Rwanda History

Today, 4 July is a holiday to commemorate the end of the Tutsi genocide in Rwanda. Every April, Rwanda commemorates its dead and remembers the victims of the genocide in Rwanda's capital Kigali on 4 July 1994 and every year thereafter.

The 1959 Hutu revolution, supported by the Belgians, forced 300,000 Tutsis to flee Rwanda, further reducing their numbers in the country. In 1963, an invasion by the exiled Tutis of Rwanda from Burundi triggered the worst outbreak of violence ever, which caused an estimated 14,500 deaths and more than 1.5 million deaths in Rwanda. The Hutus of Tanzania, Uganda and Zaire, many of whom participated in this genocide or feared retribution by the Tatsi, fled to neighboring Burunti, Tanzania and Uganda or Zaire. On 4 July 1964, Huti government troops killed an estimated 14,000 people in Kigali and other parts of Rwanda; in 1963, a totsi guerrilla invasion from Rwanda to Burungi was launched; and in 1965, in response to this invasion, TUTI rebels defeated the Hutu regime and ended the genocide with the help of the United Nations and international aid.

The Tutsis who remained in Rwanda were excluded from political power when the state became more closely linked to the Hutu power. As Hutus gained more influence, they began to drive the Tatsi out of Rwanda and significantly reduce the Tutis population in the country.

During the colonial period in Rwanda, the ruling Belgians favoured the Tutsi minority and gave them a number of advantages over the Hutus, who were the majority. Although northern Rwanda was not conquered by the Tutis until well into the 20th century, northern Rwandans saw it as less burdened by Tatsi intermarriage. There were riots and killings of TUTis in the mountains and in the countryside, and these atrocities also spread from Rwanda to Burundi, which was also already under the control of the Hutu government and its allies such as the Rwandan Patriotic Front.

In 1998, when it became clear that the new government in the Democratic Republic of Congo would not bring Hutu militias back to Rwanda, Rwanda began to support the forces that opposed Kabila. When the RPF learned that genocide had begun, it renewed its alliance with the Rwandan Patriotic Front and its allies in Burundi.

The war, the deadliest since World War II, was partly triggered by two million Hutus fleeing Rwanda and attacking Tutsis. The genocide began in 1994 when the plane of Rwandan President Juvenal Habyarimana was shot down and many moderate Hutu politicians, including Prime Minister Agathe Uwilingiyi, were massacred. Rwanda became a killing ground, where tens of thousands of people were massacred, including many children, women and the elderly. Violence between Hutus and Tatsis flared up again in 1996, culminating in the genocide in 1997, in which 800,000 Tutis and moderate Hutus were murdered, while the international community looked the other way.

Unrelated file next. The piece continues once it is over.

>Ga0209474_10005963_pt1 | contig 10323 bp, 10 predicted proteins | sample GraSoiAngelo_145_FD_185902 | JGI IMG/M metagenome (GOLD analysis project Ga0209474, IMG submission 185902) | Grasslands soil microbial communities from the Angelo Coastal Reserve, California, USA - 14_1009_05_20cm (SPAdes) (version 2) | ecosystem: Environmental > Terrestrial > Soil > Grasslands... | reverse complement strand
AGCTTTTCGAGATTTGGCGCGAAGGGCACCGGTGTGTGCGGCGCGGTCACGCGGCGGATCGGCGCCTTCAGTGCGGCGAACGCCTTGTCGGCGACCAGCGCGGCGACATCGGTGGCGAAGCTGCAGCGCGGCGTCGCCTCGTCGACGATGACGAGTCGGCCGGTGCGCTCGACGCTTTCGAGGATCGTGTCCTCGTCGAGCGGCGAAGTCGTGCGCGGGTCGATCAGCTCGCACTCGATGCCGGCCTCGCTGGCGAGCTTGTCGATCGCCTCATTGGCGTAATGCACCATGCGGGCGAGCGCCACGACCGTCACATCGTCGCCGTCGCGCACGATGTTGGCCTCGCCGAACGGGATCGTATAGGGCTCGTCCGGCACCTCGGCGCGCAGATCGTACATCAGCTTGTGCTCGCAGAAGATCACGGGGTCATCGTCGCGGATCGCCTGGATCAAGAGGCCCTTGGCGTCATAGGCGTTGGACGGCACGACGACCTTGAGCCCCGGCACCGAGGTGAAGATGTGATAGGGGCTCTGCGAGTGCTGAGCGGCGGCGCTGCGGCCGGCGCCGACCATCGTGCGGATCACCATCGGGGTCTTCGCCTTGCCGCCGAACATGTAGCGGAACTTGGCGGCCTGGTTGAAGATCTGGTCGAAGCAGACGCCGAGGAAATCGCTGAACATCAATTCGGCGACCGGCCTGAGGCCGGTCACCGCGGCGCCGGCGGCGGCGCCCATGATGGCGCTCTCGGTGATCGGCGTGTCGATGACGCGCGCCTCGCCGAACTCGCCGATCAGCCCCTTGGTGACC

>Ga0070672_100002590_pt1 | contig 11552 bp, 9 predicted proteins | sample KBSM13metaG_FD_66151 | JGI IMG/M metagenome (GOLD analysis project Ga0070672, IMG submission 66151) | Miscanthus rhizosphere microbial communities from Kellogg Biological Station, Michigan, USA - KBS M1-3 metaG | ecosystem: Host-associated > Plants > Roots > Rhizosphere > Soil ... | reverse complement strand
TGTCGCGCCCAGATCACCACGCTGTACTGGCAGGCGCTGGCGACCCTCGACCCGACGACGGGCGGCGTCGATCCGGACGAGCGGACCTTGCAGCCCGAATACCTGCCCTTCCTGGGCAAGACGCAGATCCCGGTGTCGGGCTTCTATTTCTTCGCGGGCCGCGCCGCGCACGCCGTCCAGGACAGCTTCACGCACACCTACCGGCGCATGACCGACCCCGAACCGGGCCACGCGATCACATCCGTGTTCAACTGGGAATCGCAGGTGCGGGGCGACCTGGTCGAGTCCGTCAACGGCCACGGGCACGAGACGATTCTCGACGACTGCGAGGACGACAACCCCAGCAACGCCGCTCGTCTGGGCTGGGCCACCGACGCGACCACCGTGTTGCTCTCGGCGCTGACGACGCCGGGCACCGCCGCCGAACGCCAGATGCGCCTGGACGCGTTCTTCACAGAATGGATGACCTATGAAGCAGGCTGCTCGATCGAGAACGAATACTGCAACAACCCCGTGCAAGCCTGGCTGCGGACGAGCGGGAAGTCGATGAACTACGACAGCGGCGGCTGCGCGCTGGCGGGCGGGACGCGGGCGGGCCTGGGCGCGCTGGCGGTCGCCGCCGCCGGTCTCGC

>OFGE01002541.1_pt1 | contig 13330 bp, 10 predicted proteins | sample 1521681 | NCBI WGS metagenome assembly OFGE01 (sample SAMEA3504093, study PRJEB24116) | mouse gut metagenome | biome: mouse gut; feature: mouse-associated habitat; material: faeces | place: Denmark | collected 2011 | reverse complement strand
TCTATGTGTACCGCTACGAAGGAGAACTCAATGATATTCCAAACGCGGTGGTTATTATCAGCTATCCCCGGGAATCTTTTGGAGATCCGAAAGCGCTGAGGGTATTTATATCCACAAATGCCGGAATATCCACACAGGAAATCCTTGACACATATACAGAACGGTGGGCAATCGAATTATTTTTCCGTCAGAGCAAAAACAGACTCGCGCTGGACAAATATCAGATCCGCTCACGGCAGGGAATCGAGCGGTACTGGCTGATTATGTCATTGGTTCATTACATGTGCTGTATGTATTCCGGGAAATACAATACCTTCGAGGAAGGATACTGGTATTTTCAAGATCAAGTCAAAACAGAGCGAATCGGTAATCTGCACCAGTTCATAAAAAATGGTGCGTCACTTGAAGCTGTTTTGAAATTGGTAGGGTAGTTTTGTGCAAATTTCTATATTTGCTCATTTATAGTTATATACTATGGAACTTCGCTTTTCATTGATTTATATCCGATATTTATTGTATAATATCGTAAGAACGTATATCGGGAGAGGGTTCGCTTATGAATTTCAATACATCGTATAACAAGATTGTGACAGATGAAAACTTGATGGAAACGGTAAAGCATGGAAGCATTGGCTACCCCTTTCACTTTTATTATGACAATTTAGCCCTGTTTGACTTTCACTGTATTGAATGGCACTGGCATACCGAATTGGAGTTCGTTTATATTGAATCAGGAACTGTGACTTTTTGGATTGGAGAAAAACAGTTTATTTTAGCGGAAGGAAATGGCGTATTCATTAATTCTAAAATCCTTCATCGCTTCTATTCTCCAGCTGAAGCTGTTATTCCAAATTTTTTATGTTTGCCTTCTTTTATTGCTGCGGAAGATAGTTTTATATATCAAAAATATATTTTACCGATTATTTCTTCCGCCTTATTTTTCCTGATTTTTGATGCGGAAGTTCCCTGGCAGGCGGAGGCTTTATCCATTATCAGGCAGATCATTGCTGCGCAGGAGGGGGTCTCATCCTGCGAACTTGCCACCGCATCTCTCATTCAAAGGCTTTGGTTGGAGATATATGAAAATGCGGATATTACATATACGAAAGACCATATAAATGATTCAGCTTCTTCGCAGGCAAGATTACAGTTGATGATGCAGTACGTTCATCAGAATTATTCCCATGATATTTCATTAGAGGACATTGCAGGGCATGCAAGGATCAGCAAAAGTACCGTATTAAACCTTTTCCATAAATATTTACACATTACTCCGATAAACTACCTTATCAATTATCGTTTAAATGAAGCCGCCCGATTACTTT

It was inevitable that the massacres in Burundi would cause pent-up demand - and resentment in neighboring Rwanda. Tensions exploded in the wake of the 1959 Rwandan revolution, when Hutu forces attacked and massacred Tutsis fleeing to safety in Rwanda, and tensions between Hutus and Tatsis exploded again in the 1990s.

The new Congolese President, who was replaced by a second invasion, launched an invasion that involved many African nations for many years to come, including Rwanda.

After independence, the Hutus, who made up about 84 percent of the population in Rwanda and Burundi, conquered the new states and brutally suppressed the Tutsis. Colonial power Belgium believed that Tatsi Hutu and Twa were superior and put them at the head of Rwanda. When the Rwandans in exile formed a group called the Rwandan Patriotic Front (RPF) and launched an offensive against Rwanda, a civil war began. After Rwanda abandoned its claim to Uganda, it (and all of Burunti) was annexed to the German Reich in World War II.

After the Second World War, Rwanda was placed under Belgian trust, in accordance with the mandate of the League of Nations. Under Belgian rule, it came under the control of the United Nations, the European Union and the International Monetary Fund (IMF).

It is probable that after the fall of Mwamis, the Hutus killed more than twenty thousand Tutsis and forced more than two hundred thousand to flee to neighbouring Uganda, Zaire and Burundi, and that Burunti became independent while M wami was still in power. The war that broke out in Congo in 1996 killed thousands more Hutu and drove most of them back to Rwanda.

Hutu nationalism remains an important ideology in Rwanda, and the whole tribal question has been reopened since the invasion of Rwanda. In Rwanda, the idea that the Tutsi were a race in their own right, having arrived only recently and established their supremacy over the Hutu and their conquest, was accepted by a large part of the population. Ultimately, Hutu leaders used the notion that they were not genuine Rwandans to inspire their soldiers and militias to slaughter the Tatsi population in the name of an exclusivist national ideology challenged by moderate Houtis.

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